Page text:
So if you're male and your index finger is way longer than your ring finger, you're like the most fabulous dude ever, right? They're still doing the science on that one. Some studies say it's the other way around, and some say there's actually no difference. Finger length does vary between ethnicities, so it's possible that this is true in America, but not in Europe.

So how far into this entry did you get before you stopped to look at your fingers? Oh, you'll be doing that a lot more before we get to the end of this article ...

The Longer A Man's Ring Finger Is, The More Women Are Attracted To His Face

Hey, here's a factoid to either boost your self-confidence or totally kill it: Women think guys with long ring fingers have more attractive faces. But only the ring finger. Guys with long index fingers? Eh, not so much.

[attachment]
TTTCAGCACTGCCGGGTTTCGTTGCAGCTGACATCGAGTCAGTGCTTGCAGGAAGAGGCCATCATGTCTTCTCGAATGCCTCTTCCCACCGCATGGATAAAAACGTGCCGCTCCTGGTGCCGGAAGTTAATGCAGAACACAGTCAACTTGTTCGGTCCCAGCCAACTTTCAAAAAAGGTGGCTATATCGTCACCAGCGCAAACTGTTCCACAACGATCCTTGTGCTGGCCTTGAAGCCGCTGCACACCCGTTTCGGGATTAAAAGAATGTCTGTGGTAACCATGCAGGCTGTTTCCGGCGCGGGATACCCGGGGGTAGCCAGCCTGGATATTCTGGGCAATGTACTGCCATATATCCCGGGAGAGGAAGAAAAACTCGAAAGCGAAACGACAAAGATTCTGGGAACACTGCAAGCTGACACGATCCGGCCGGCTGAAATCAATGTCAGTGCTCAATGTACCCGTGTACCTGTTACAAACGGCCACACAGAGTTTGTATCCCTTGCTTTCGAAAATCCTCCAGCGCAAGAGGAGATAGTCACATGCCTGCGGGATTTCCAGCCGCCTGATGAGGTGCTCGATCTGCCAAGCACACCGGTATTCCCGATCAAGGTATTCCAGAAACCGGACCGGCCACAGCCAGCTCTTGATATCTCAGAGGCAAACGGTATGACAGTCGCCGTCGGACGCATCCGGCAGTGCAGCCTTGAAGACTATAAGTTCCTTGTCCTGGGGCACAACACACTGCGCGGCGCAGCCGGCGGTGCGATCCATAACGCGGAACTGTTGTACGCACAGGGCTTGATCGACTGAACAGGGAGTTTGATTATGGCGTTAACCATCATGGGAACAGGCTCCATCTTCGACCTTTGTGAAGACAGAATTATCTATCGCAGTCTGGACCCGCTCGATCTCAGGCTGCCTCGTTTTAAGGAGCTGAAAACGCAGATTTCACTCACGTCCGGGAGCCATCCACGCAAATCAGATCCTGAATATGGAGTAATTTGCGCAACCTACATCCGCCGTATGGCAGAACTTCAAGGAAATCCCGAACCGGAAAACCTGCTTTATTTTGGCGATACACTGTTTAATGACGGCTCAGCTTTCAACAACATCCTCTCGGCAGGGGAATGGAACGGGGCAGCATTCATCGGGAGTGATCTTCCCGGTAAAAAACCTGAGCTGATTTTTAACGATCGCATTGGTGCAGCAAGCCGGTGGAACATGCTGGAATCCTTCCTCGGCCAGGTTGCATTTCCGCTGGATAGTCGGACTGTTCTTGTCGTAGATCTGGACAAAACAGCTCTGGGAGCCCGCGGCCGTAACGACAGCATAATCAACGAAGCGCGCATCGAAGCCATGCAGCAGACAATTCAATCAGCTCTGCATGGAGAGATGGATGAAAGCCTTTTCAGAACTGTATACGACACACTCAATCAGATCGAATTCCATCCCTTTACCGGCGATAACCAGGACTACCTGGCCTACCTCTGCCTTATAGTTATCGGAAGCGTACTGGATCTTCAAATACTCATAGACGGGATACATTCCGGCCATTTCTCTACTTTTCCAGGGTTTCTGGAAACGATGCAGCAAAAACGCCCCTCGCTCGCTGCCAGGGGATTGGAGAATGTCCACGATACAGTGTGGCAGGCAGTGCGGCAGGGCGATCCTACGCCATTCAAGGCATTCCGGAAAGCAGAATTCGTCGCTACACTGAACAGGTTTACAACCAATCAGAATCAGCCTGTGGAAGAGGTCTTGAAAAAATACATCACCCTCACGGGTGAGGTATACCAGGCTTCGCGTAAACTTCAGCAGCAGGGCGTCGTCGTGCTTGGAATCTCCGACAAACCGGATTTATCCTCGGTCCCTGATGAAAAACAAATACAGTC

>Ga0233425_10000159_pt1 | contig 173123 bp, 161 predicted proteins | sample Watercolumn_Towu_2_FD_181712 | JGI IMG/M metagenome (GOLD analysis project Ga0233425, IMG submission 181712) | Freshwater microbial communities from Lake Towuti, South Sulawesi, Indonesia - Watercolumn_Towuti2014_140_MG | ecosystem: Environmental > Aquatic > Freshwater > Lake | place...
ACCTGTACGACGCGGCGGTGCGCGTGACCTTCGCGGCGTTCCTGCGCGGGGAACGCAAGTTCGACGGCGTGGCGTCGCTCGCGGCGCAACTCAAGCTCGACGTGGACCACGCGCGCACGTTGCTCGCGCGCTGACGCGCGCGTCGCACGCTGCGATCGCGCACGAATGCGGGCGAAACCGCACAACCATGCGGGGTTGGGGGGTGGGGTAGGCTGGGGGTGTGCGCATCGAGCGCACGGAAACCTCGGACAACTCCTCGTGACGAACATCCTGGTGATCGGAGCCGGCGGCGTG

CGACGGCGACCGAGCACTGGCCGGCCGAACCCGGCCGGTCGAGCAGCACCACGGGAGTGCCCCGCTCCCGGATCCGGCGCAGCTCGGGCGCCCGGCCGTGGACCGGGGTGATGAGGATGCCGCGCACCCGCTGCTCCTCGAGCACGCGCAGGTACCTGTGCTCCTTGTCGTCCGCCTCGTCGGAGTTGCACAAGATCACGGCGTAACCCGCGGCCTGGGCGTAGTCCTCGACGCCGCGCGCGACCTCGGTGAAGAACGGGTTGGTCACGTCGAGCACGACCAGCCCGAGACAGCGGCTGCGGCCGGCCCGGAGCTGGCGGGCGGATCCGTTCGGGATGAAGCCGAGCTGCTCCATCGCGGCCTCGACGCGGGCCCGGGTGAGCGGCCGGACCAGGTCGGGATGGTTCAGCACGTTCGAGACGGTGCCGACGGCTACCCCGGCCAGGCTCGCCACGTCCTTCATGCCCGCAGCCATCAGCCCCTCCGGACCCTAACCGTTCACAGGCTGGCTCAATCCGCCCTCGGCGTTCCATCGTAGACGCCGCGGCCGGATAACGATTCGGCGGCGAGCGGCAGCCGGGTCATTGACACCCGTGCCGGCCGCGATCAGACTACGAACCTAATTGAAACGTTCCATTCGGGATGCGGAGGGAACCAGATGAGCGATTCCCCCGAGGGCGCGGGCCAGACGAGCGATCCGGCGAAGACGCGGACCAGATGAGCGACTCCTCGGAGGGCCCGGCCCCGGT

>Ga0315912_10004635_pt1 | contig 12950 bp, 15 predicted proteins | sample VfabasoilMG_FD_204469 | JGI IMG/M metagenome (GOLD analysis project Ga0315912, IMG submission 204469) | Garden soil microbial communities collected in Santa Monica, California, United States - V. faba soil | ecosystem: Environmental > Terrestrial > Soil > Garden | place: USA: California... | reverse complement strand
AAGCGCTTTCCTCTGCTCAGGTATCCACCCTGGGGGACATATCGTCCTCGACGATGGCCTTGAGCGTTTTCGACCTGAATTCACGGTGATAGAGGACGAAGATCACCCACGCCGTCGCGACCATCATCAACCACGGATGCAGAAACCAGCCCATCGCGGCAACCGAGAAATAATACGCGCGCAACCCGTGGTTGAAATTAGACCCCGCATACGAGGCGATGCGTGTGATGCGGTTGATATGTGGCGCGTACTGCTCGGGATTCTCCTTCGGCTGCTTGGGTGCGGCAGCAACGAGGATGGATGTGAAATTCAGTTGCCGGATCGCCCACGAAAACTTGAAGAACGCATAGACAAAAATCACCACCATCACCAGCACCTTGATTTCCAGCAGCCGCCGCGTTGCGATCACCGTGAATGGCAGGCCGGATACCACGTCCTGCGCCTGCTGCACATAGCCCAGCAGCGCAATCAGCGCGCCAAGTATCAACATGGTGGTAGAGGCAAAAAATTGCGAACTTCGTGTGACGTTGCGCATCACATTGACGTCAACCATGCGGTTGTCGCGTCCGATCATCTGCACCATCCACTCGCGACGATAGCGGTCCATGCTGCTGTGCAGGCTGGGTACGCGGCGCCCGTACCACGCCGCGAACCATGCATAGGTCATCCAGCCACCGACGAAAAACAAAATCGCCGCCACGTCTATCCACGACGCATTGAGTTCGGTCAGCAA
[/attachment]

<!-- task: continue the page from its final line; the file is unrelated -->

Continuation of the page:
It sounds bizarre, but it goes back to what we told you before: The longer your ring finger, the more testosterone you received in the womb. A study led by scientist Camille Ferdenzi of the University of Geneva confirmed that above all other factors (including body odor drawn from the sweaty armpits of men of varying degrees of manliness), the length of the ring finger pretty much sealed the deal on how attractive a man's face was to a woman.

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This hand later stuck the scientists' heads down the toilets.

Determining this relation between testosterone and the face involved a complex experiment of showing pictures of men to a bunch of women and having them give a rating for masculinity and attractiveness. Over and over, long-ring-finger guys were all rated as having the best faces. So size does matter -- just not where you may think.